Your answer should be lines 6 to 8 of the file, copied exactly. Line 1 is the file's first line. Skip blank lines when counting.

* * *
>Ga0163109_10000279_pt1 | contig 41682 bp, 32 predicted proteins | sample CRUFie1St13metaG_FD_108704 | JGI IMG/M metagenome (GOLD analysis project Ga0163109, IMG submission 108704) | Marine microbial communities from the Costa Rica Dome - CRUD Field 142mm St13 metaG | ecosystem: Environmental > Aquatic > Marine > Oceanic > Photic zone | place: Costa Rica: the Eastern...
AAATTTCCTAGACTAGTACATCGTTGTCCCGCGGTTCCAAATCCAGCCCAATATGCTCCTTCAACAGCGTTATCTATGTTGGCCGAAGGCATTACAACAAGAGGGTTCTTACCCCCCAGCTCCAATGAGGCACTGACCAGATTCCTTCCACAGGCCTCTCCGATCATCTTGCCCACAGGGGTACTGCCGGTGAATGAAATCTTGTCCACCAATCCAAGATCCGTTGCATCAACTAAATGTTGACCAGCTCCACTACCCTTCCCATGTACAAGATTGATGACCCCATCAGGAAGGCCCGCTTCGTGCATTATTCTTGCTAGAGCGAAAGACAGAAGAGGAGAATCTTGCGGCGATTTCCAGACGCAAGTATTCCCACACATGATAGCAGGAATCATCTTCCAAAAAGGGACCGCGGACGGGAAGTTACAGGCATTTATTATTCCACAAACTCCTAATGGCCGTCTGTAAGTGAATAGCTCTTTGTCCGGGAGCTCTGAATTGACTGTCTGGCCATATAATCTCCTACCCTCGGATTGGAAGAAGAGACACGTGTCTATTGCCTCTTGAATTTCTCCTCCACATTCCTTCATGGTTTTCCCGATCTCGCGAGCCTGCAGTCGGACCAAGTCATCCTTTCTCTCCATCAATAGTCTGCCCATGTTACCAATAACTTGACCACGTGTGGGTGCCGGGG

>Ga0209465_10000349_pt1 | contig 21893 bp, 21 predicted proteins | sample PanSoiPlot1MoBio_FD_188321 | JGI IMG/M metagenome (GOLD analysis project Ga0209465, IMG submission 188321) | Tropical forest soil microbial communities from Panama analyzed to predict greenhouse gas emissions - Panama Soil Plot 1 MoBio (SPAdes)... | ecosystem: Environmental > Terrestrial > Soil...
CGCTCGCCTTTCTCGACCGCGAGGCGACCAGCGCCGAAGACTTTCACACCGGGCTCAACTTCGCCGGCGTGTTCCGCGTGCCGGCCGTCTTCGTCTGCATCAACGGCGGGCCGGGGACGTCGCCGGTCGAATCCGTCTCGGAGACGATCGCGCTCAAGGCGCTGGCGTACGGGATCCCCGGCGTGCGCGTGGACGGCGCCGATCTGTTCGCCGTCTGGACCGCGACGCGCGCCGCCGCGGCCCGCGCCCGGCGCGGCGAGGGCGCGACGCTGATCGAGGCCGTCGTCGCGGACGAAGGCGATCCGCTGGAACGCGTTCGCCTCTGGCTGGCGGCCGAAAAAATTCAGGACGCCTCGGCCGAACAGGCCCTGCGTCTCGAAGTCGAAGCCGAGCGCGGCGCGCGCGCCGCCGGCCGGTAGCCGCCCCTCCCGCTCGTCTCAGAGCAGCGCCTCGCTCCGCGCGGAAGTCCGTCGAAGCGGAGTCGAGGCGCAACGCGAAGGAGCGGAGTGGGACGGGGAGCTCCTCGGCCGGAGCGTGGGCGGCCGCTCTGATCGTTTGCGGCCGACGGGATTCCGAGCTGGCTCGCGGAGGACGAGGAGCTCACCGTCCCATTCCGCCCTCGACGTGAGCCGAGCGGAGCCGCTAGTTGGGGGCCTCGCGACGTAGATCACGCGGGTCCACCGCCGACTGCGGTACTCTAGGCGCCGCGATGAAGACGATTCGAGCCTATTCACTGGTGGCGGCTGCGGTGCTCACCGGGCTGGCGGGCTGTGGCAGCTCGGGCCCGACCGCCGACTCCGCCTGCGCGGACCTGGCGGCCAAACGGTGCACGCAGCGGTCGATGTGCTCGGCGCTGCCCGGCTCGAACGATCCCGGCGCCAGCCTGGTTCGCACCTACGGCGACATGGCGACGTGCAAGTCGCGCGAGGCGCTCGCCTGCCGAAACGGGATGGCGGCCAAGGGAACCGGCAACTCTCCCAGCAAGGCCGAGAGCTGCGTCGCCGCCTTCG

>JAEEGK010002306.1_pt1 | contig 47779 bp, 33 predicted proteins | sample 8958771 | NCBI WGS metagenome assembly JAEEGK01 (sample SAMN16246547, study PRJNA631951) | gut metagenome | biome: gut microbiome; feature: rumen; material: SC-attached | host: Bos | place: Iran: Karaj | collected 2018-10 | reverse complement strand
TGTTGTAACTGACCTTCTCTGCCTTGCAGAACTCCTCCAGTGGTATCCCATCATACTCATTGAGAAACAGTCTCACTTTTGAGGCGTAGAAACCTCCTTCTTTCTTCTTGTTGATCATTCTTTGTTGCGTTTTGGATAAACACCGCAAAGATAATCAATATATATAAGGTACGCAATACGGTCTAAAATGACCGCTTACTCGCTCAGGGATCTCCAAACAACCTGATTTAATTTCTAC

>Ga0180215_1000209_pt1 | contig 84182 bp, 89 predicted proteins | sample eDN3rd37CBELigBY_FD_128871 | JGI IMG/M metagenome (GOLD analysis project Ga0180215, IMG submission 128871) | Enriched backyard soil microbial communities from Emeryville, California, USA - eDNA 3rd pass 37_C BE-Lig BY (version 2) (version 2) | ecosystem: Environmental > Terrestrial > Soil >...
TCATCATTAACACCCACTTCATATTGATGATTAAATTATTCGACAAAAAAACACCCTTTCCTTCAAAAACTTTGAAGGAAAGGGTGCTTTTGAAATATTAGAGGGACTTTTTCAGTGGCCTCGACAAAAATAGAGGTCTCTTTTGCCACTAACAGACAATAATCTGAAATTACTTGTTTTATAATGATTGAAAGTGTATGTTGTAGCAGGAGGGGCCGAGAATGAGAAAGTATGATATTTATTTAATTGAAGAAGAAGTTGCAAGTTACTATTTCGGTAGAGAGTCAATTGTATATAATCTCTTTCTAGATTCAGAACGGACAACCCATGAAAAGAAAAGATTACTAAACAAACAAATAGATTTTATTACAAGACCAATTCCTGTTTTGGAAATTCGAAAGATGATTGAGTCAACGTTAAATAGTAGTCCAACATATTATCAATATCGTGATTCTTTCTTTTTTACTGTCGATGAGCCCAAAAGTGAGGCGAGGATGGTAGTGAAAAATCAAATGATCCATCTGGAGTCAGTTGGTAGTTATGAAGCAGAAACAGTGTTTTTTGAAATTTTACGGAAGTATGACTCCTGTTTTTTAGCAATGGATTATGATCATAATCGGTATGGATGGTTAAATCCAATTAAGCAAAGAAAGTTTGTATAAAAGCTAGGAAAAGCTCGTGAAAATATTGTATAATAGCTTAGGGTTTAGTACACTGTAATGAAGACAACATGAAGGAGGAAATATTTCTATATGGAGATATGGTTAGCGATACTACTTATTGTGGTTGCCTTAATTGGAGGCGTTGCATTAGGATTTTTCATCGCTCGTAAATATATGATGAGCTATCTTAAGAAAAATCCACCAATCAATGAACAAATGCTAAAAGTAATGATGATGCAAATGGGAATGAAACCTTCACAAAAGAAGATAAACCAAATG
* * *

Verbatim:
TGTTGTAACTGACCTTCTCTGCCTTGCAGAACTCCTCCAGTGGTATCCCATCATACTCATTGAGAAACAGTCTCACTTTTGAGGCGTAGAAACCTCCTTCTTTCTTCTTGTTGATCATTCTTTGTTGCGTTTTGGATAAACACCGCAAAGATAATCAATATATATAAGGTACGCAATACGGTCTAAAATGACCGCTTACTCGCTCAGGGATCTCCAAACAACCTGATTTAATTTCTAC

>Ga0180215_1000209_pt1 | contig 84182 bp, 89 predicted proteins | sample eDN3rd37CBELigBY_FD_128871 | JGI IMG/M metagenome (GOLD analysis project Ga0180215, IMG submission 128871) | Enriched backyard soil microbial communities from Emeryville, California, USA - eDNA 3rd pass 37_C BE-Lig BY (version 2) (version 2) | ecosystem: Environmental > Terrestrial > Soil >...
TCATCATTAACACCCACTTCATATTGATGATTAAATTATTCGACAAAAAAACACCCTTTCCTTCAAAAACTTTGAAGGAAAGGGTGCTTTTGAAATATTAGAGGGACTTTTTCAGTGGCCTCGACAAAAATAGAGGTCTCTTTTGCCACTAACAGACAATAATCTGAAATTACTTGTTTTATAATGATTGAAAGTGTATGTTGTAGCAGGAGGGGCCGAGAATGAGAAAGTATGATATTTATTTAATTGAAGAAGAAGTTGCAAGTTACTATTTCGGTAGAGAGTCAATTGTATATAATCTCTTTCTAGATTCAGAACGGACAACCCATGAAAAGAAAAGATTACTAAACAAACAAATAGATTTTATTACAAGACCAATTCCTGTTTTGGAAATTCGAAAGATGATTGAGTCAACGTTAAATAGTAGTCCAACATATTATCAATATCGTGATTCTTTCTTTTTTACTGTCGATGAGCCCAAAAGTGAGGCGAGGATGGTAGTGAAAAATCAAATGATCCATCTGGAGTCAGTTGGTAGTTATGAAGCAGAAACAGTGTTTTTTGAAATTTTACGGAAGTATGACTCCTGTTTTTTAGCAATGGATTATGATCATAATCGGTATGGATGGTTAAATCCAATTAAGCAAAGAAAGTTTGTATAAAAGCTAGGAAAAGCTCGTGAAAATATTGTATAATAGCTTAGGGTTTAGTACACTGTAATGAAGACAACATGAAGGAGGAAATATTTCTATATGGAGATATGGTTAGCGATACTACTTATTGTGGTTGCCTTAATTGGAGGCGTTGCATTAGGATTTTTCATCGCTCGTAAATATATGATGAGCTATCTTAAGAAAAATCCACCAATCAATGAACAAATGCTAAAAGTAATGATGATGCAAATGGGAATGAAACCTTCACAAAAGAAGATAAACCAAATG